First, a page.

It is evident that from the bottom in March 2020 to the peak in late 2021 AMD has been affected by heavy speculation. Despite since the all-time high there has been a 50% drop, its multiples continue to be high and in the past, it has already shown that it has suffered plunges far greater than 50%. Currently, considering a likely recession scenario, there is no reason to believe that this slump will stop, or at least, that AMD will perform better than Intel, a more solid and reliable company. In the current macroeconomic scenario, investors are shifting their capital from riskier to less risky assets, and AMD is definitely part of the riskier ones. Technically, on the other hand, the monthly RSI of 48.5 suggests that the descent may continue. On the other hand, however, Intel once again emerges as a better bargain.
Since 2009, the long-term trend has been rising and is experiencing a strong retracement. Intel's monthly RSI is 35.2, very close to an oversold zone. The last time Intel had such a low RSI was after one of the worst financial crises in history; therefore, I believe the market is currently underestimating Intel's potential.
Through this methodology, I will calculate an intrinsic value for both companies in order to understand at what price to buy them to make a good profit.
AMD's model will be constructed as follows:
According to my assumptions, despite high growth rates, AMD is overvalued. Its fair value is $61.90, while it is currently trading at $78. Also considering a margin of safety, AMD's ideal buy price should be just over $40. Personally, I would not even buy it at $40 knowing that Intel is trading at $38.
My assumptions may be too conservative, but this is my opinion for this company. Financial analysis is often influenced by subjective components, and everyone might draw a different fair value from it.
Considering a growth rate of 40% for the first 5 years and 20% for the following 5 years AMD's fair value is a whopping $152.93. Searching online there are many analysts who believe it is worth around $150, but how realistic is it that AMD will have a free cash flow of $43 billion in 2031? Until a few years ago, the company was even struggling to have positive free cash flow. Entering a lower WACC would also increase the fair value, but since this is a very volatile stock, the result obtained could be misleading. Overall, the latter scenario created is not impossible but, in my opinion, highly improbable.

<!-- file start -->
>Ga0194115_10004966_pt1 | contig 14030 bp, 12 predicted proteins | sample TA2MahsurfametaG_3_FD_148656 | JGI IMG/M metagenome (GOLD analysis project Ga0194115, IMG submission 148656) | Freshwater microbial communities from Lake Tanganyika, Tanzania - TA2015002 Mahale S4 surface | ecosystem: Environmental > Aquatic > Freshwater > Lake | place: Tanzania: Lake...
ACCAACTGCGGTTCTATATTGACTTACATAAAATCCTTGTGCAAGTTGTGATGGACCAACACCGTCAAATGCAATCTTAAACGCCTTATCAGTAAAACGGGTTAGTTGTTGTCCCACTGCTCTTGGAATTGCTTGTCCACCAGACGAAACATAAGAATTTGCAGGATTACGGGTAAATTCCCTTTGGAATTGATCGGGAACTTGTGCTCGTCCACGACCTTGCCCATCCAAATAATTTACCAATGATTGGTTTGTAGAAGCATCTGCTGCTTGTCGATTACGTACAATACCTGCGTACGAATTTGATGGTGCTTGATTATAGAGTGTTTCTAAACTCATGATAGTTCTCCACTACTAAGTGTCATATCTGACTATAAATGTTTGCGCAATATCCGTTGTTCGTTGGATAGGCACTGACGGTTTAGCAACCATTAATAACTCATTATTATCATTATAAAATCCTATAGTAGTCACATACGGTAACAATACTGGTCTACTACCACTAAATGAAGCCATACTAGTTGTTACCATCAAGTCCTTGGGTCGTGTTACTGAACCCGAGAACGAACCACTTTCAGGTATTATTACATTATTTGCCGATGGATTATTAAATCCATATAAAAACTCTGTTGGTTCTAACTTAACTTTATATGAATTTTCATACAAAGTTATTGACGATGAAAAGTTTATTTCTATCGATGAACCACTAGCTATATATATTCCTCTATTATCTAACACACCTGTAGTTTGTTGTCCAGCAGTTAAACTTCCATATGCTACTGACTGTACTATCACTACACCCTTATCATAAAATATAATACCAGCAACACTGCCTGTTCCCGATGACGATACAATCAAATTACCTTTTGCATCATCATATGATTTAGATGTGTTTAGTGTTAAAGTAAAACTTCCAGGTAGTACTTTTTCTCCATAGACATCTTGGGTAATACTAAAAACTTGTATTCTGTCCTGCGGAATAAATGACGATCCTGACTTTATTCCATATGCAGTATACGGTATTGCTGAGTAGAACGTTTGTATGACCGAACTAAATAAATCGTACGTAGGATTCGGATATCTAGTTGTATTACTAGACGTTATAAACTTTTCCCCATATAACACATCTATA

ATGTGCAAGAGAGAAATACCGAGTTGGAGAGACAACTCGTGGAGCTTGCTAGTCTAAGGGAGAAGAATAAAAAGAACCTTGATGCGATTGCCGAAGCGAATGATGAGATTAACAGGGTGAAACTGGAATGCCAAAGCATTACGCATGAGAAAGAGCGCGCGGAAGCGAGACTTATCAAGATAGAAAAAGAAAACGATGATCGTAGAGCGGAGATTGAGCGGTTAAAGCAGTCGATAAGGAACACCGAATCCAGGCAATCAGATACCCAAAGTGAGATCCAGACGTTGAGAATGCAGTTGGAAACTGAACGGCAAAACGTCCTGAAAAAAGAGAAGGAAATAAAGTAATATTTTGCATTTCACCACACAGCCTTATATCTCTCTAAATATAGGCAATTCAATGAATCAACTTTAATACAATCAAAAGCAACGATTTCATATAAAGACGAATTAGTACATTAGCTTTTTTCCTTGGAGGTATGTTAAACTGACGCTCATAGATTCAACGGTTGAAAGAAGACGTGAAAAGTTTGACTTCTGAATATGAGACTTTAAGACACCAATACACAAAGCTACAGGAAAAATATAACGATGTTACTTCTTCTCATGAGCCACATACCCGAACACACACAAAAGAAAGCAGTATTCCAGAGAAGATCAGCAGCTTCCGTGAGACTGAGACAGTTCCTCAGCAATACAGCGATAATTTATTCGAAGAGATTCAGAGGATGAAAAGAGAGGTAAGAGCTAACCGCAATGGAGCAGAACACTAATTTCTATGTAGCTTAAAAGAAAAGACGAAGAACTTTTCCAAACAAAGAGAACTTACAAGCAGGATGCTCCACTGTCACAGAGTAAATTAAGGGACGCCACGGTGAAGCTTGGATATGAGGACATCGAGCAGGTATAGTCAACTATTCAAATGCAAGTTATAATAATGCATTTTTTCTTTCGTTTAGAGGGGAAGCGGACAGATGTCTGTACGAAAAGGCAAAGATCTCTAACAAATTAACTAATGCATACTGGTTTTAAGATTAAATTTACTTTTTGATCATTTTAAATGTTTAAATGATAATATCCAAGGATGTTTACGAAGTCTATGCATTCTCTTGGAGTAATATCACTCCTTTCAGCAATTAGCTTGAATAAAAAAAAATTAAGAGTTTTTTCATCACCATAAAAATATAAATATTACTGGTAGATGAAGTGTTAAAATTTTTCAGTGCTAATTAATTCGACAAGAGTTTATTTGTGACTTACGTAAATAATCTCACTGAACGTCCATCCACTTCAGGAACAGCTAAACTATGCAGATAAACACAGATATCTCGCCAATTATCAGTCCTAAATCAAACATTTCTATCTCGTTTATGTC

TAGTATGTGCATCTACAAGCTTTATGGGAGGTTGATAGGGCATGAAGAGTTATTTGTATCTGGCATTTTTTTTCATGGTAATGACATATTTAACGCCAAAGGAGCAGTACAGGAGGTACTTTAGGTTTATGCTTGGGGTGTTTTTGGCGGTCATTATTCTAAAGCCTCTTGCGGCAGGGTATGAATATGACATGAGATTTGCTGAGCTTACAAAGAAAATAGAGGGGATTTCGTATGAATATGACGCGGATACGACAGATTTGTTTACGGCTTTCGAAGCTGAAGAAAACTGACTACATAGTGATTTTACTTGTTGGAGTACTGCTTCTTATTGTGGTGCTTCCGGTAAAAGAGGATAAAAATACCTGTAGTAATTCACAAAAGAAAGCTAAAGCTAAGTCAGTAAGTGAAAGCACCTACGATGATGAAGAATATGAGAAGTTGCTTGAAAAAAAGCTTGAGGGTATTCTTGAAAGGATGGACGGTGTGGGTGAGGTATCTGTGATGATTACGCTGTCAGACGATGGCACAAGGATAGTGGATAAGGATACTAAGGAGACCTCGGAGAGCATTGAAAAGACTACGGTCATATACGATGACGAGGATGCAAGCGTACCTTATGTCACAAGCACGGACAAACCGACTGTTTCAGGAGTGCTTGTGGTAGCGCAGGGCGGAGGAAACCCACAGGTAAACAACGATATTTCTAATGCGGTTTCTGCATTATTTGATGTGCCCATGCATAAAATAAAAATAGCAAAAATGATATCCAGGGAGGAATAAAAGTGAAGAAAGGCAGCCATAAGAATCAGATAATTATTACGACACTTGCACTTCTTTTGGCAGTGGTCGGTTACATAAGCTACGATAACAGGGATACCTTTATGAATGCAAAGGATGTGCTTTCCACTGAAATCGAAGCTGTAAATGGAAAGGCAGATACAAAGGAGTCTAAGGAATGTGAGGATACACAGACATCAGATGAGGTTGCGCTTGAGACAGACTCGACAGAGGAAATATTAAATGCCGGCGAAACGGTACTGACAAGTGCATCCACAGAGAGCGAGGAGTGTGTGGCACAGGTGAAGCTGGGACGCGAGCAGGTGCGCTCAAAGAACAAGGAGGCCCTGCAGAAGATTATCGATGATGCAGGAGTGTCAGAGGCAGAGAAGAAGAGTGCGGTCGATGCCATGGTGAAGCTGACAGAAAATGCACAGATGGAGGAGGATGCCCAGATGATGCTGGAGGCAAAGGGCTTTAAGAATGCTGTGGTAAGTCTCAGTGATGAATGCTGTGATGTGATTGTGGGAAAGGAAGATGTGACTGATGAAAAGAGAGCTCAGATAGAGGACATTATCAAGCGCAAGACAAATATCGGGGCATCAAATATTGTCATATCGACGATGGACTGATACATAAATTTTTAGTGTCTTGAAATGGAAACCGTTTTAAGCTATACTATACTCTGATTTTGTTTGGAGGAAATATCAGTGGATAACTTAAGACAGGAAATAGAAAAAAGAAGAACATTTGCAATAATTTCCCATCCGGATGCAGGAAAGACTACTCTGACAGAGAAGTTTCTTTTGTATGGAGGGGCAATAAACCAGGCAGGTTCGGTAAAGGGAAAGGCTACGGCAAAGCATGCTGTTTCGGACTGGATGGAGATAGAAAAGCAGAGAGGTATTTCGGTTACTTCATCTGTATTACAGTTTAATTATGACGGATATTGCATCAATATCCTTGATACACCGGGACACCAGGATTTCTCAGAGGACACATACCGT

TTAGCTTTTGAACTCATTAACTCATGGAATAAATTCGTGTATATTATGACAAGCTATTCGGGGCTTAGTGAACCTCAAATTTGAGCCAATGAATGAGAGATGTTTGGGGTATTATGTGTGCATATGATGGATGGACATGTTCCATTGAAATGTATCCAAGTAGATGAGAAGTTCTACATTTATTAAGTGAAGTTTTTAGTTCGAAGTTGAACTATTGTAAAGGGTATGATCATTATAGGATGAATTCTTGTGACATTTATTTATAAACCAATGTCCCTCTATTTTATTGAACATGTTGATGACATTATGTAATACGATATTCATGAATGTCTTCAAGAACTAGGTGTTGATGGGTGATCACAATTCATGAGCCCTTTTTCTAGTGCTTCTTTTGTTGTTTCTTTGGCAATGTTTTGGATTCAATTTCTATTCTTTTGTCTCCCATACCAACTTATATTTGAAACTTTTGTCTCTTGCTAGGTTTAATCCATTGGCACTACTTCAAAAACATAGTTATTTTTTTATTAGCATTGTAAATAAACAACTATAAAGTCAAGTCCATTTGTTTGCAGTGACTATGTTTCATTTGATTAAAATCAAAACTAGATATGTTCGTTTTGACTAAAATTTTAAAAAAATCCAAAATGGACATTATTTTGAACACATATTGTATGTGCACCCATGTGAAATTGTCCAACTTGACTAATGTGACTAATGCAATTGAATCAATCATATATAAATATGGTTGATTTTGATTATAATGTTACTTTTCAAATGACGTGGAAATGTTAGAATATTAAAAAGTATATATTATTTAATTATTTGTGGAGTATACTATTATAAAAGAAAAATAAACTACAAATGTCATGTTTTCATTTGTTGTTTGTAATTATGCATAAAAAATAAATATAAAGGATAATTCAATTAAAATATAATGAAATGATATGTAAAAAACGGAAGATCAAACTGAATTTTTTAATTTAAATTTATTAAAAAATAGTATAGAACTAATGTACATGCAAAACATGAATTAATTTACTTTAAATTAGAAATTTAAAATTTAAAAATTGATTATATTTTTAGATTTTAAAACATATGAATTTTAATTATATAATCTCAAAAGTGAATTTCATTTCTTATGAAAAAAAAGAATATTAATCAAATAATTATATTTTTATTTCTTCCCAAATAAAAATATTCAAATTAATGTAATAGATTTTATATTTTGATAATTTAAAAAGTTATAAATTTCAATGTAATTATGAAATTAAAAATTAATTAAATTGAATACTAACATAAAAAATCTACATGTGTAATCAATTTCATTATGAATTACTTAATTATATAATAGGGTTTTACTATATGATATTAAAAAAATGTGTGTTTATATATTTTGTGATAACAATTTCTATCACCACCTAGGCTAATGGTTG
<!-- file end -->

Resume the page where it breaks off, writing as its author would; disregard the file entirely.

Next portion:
Intel's model will be constructed as follows:
According to my assumptions, Intel is highly undervalued and has a fair value of $99.12. Considering a 30% margin of safety, Intel is a buy without any doubt. From this scenario, there is no doubt that Intel is worth an investment in the long run. Although AMD has improved a lot in recent years, its current valuation is much less attractive than Intel's. Finally, it is interesting to notice that in the scenario where AMD is worth $152, the free cash flow in 2031 is roughly the same as Intel's. In other words, this implies that believing in the scenario where AMD is worth $152 is equivalent of saying that in 10 years AMD will be able to completely fill the gap currently in Intel's advantage. I think even the biggest AMD supporter has a hard time believing in such a scenario.
As a last cue in this analysis, I would like to highlight another important aspect that might go by the wayside: dividend issuance and buyback programs. The corporate policies of AMD and Intel in this differ widely and I will now show why.